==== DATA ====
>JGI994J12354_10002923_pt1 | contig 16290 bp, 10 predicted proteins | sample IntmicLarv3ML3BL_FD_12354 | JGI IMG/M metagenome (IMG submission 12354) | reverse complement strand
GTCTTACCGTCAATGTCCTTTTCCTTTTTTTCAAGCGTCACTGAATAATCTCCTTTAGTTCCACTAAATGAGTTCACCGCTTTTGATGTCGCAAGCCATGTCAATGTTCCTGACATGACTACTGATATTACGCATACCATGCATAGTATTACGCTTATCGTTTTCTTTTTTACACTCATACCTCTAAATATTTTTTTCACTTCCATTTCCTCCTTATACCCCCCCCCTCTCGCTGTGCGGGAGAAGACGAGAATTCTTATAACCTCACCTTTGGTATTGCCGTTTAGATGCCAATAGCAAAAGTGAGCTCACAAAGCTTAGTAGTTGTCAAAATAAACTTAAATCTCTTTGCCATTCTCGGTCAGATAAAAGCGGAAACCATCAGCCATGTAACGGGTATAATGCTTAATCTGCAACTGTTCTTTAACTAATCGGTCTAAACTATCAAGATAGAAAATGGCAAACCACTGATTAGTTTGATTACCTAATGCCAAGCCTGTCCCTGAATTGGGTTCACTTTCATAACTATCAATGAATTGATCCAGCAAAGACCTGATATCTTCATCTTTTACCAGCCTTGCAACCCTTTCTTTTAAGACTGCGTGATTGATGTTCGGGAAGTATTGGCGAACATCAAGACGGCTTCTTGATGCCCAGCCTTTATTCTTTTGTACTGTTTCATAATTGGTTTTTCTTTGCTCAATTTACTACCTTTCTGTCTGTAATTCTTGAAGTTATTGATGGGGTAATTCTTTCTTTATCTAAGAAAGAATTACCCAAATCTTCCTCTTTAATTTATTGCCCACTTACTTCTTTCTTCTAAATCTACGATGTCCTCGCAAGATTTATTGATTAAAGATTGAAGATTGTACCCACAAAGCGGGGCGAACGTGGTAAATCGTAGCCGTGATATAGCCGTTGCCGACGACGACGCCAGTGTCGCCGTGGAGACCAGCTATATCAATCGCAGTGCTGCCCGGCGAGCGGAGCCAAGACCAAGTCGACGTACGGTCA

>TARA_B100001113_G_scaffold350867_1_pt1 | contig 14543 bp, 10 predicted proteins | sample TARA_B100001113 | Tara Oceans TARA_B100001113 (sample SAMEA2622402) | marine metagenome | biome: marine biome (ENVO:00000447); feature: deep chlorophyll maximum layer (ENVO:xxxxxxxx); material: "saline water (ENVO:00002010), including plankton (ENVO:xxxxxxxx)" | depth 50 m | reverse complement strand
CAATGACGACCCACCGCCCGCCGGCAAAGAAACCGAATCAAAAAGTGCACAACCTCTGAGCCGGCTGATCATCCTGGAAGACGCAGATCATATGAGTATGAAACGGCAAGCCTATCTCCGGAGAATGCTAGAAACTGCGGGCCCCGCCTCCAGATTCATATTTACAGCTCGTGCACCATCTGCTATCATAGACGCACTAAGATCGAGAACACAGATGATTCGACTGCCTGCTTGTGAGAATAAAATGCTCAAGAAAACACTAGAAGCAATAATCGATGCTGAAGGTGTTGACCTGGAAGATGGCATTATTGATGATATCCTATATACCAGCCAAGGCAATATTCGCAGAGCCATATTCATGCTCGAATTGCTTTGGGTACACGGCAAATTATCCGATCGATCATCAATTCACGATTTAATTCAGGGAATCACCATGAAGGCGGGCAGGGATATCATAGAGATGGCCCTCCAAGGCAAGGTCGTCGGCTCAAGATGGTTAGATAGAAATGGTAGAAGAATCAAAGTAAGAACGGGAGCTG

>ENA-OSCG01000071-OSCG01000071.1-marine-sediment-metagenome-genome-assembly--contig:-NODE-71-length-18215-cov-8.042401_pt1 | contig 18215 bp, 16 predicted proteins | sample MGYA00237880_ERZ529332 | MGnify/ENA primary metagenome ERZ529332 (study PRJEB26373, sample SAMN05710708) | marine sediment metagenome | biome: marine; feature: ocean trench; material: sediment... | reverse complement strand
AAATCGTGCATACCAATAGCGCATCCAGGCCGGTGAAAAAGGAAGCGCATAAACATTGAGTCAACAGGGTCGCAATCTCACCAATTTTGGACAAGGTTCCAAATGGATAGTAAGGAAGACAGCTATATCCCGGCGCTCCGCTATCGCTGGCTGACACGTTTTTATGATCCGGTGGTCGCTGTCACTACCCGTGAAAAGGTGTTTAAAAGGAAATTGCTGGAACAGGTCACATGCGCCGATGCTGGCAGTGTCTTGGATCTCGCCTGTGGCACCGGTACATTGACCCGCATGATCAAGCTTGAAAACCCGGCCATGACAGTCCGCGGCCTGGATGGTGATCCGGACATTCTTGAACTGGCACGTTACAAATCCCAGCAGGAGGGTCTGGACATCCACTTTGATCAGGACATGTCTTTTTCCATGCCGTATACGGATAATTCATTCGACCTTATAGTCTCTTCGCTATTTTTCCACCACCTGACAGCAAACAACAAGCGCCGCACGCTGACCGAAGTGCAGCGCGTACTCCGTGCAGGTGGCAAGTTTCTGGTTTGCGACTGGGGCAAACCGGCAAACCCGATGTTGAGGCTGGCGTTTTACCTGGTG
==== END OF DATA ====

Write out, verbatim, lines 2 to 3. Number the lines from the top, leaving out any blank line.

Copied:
GTCTTACCGTCAATGTCCTTTTCCTTTTTTTCAAGCGTCACTGAATAATCTCCTTTAGTTCCACTAAATGAGTTCACCGCTTTTGATGTCGCAAGCCATGTCAATGTTCCTGACATGACTACTGATATTACGCATACCATGCATAGTATTACGCTTATCGTTTTCTTTTTTACACTCATACCTCTAAATATTTTTTTCACTTCCATTTCCTCCTTATACCCCCCCCCTCTCGCTGTGCGGGAGAAGACGAGAATTCTTATAACCTCACCTTTGGTATTGCCGTTTAGATGCCAATAGCAAAAGTGAGCTCACAAAGCTTAGTAGTTGTCAAAATAAACTTAAATCTCTTTGCCATTCTCGGTCAGATAAAAGCGGAAACCATCAGCCATGTAACGGGTATAATGCTTAATCTGCAACTGTTCTTTAACTAATCGGTCTAAACTATCAAGATAGAAAATGGCAAACCACTGATTAGTTTGATTACCTAATGCCAAGCCTGTCCCTGAATTGGGTTCACTTTCATAACTATCAATGAATTGATCCAGCAAAGACCTGATATCTTCATCTTTTACCAGCCTTGCAACCCTTTCTTTTAAGACTGCGTGATTGATGTTCGGGAAGTATTGGCGAACATCAAGACGGCTTCTTGATGCCCAGCCTTTATTCTTTTGTACTGTTTCATAATTGGTTTTTCTTTGCTCAATTTACTACCTTTCTGTCTGTAATTCTTGAAGTTATTGATGGGGTAATTCTTTCTTTATCTAAGAAAGAATTACCCAAATCTTCCTCTTTAATTTATTGCCCACTTACTTCTTTCTTCTAAATCTACGATGTCCTCGCAAGATTTATTGATTAAAGATTGAAGATTGTACCCACAAAGCGGGGCGAACGTGGTAAATCGTAGCCGTGATATAGCCGTTGCCGACGACGACGCCAGTGTCGCCGTGGAGACCAGCTATATCAATCGCAGTGCTGCCCGGCGAGCGGAGCCAAGACCAAGTCGACGTACGGTCA

>TARA_B100001113_G_scaffold350867_1_pt1 | contig 14543 bp, 10 predicted proteins | sample TARA_B100001113 | Tara Oceans TARA_B100001113 (sample SAMEA2622402) | marine metagenome | biome: marine biome (ENVO:00000447); feature: deep chlorophyll maximum layer (ENVO:xxxxxxxx); material: "saline water (ENVO:00002010), including plankton (ENVO:xxxxxxxx)" | depth 50 m | reverse complement strand